The Defendants pleaded in paras 9, 17, 18, 19 that the plaintiff came to the father of the 2nd Defendant and collected the title documents and failed to return them till the death of his brother who brought him out of penury and gave him some ray of hope in life. The claimant did not deny this allegation to my satisfaction. Taking the above situation into consideration and especially the revelation in Exhibit G that the plaintiffs land is not as large as he has shown it to be in Exhibit D and Exhibit F, I find it extremely difficult to believe that the plaintiff who in 1977/78 showed the extent of his land to the Town Planning Authorities for the purpose of obtaining exhibit G and who by implication acknowledged the ownership of Bankole his nephew of the next plot can now claim total ownership of all the land. In the absence of any further explanation by the plaintiff despite the allegations against him which he has not deemed fit to explain or refute, I find it difficult to believe that the plaintiff has given enough explanation to enable this court to hold that he has discharged the onus necessary to get a favourable pronouncement in his favour in this suit”.

 

The trial court which alone has the unique privilege of seeing and hearing the witnesses testify; has the primary function of appraising and ascribing probative value to the evidence presented by the parties, put the evidence on the imaginary scale of Justice to determine the party in whose favour the balance tilts, make necessary findings of facts, apply the relevant law to those facts and come to the logical conclusion. The summary or restatement of the evidence presented by the parties is not the same thing as evaluation of evidence. See Anyanwu V. Uzawuaka supra.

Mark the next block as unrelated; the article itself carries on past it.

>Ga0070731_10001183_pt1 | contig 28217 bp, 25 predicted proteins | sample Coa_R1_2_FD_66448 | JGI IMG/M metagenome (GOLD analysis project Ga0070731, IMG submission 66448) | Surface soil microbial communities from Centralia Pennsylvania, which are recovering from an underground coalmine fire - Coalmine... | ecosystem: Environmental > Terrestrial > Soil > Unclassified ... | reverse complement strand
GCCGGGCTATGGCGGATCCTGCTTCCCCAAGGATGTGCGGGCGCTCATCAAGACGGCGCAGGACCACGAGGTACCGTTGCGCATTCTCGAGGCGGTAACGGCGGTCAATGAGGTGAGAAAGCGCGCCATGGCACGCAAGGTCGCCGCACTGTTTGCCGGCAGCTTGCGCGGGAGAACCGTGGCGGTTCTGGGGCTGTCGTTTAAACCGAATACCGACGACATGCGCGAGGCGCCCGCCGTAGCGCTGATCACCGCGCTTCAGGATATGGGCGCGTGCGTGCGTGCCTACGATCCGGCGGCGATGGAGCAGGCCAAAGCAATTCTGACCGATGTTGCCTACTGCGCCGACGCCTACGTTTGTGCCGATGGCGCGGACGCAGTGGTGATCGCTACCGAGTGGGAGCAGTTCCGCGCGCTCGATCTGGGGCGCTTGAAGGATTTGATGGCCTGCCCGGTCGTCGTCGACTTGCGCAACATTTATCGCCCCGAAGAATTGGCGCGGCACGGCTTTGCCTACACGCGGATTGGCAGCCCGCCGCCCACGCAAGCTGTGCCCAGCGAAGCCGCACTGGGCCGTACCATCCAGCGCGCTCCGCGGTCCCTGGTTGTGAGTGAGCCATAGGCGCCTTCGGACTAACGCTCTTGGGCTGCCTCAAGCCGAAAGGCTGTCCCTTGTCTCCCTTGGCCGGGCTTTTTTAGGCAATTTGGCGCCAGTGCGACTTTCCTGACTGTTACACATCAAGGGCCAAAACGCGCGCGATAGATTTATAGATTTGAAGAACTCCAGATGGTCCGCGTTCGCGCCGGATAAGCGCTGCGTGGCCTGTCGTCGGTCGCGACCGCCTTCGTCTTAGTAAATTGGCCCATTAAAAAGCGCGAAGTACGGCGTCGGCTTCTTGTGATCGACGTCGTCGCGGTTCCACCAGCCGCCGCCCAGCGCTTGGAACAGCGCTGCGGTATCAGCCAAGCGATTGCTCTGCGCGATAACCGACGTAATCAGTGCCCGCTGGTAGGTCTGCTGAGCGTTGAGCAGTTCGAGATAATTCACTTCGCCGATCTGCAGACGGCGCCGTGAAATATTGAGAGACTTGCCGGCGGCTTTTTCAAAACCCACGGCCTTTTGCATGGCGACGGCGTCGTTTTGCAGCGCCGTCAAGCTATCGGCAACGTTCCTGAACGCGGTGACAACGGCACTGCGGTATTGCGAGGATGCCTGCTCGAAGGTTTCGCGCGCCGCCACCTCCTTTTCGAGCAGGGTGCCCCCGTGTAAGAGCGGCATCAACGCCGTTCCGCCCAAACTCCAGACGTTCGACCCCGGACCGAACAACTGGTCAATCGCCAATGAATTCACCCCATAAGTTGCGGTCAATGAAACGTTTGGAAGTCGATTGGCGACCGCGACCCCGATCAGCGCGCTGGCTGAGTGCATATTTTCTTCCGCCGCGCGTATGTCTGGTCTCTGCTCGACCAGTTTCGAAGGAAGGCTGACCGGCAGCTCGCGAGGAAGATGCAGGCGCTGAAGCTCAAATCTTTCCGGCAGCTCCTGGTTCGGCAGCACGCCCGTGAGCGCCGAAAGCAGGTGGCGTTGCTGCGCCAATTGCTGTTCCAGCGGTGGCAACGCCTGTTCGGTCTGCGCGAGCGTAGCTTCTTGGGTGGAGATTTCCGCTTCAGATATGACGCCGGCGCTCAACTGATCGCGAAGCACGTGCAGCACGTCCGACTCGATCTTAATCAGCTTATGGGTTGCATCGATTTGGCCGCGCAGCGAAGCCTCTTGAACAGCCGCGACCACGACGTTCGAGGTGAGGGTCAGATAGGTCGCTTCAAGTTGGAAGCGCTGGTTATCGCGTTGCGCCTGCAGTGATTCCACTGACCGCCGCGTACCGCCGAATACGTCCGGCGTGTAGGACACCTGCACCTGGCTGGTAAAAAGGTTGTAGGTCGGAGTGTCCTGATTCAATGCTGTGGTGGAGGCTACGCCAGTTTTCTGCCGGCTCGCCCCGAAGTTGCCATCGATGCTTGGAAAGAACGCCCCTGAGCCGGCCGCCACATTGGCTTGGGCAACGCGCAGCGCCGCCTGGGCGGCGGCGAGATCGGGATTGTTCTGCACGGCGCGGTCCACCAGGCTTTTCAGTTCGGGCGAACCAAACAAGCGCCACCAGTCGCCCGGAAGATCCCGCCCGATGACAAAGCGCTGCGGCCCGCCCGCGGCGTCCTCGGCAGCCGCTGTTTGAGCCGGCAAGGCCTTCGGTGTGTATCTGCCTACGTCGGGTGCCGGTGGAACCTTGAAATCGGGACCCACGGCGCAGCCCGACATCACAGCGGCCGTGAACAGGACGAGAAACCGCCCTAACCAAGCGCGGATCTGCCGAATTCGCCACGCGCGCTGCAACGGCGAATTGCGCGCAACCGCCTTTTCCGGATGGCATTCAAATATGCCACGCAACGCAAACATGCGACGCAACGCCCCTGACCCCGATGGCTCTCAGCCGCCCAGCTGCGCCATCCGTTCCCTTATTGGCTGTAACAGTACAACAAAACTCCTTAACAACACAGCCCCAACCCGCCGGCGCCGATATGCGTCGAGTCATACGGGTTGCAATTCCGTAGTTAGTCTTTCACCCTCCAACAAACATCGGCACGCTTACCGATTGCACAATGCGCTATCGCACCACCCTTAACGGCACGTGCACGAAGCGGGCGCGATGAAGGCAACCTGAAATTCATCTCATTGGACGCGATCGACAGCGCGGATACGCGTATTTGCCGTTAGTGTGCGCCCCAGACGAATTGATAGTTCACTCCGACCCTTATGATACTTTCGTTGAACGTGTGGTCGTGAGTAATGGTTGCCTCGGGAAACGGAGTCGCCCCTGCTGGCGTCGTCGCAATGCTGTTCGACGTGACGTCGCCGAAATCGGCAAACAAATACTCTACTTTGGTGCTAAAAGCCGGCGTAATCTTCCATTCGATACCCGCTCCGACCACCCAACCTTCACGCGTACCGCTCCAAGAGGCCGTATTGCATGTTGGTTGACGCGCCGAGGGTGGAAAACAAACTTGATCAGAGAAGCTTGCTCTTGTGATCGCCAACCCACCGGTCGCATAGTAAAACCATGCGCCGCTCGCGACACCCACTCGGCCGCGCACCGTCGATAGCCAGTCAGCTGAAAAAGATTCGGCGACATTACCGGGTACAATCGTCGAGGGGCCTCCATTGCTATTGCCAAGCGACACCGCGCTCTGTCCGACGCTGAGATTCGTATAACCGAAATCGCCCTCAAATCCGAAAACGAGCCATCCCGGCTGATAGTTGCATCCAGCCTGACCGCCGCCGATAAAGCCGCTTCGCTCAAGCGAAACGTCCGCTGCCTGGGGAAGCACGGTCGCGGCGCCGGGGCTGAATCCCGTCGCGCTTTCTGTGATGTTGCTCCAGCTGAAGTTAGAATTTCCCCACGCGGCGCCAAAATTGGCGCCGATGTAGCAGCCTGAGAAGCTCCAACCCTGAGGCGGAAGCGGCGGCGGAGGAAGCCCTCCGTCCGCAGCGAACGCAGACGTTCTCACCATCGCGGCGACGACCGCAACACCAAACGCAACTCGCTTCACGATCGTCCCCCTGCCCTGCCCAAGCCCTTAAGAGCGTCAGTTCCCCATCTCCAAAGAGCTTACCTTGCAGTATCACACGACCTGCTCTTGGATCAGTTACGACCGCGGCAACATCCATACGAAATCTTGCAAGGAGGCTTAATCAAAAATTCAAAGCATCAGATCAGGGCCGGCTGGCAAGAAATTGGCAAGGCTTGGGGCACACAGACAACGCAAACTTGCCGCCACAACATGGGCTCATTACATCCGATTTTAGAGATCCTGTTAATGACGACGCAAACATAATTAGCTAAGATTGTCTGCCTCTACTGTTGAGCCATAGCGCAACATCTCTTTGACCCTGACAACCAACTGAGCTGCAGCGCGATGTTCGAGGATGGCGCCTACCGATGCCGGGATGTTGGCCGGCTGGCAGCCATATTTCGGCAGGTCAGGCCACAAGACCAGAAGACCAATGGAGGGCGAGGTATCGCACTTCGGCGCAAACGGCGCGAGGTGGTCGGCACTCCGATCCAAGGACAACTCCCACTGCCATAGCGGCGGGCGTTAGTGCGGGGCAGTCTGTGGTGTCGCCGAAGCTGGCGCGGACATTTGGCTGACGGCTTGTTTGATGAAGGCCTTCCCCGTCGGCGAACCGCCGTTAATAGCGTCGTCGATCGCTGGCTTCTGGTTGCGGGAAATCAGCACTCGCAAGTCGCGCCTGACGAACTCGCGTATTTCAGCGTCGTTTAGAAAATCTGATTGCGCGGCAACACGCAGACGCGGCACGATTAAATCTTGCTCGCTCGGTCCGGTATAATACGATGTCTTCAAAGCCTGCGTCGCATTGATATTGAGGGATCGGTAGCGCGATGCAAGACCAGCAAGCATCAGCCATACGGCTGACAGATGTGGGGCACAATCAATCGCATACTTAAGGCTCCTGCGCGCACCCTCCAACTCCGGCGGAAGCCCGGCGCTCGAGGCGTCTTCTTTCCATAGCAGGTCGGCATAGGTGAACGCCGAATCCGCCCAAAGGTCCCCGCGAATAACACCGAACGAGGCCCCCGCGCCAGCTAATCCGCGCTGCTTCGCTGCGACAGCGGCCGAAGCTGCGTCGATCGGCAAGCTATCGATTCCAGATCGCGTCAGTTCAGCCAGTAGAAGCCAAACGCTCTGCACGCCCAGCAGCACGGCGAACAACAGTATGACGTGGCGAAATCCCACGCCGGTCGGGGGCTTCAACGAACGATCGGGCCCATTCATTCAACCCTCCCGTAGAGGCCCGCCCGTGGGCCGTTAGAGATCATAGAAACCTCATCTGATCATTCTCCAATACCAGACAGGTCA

It is my finding that the documents relied on by the appellant in his claim for title fell short of the required proof by law, having acknowledged also that the 1st defendant has been in possession of the property in dispute. This issue is resolved against the appellant and for the respondent.

 

ISSUE TWO

Whether the learned trial judge properly and conclusively evaluated evidence put up by the plaintiff and defendants in reaching the conclusion that the plaintiff failed to prove title to the land claimed by him: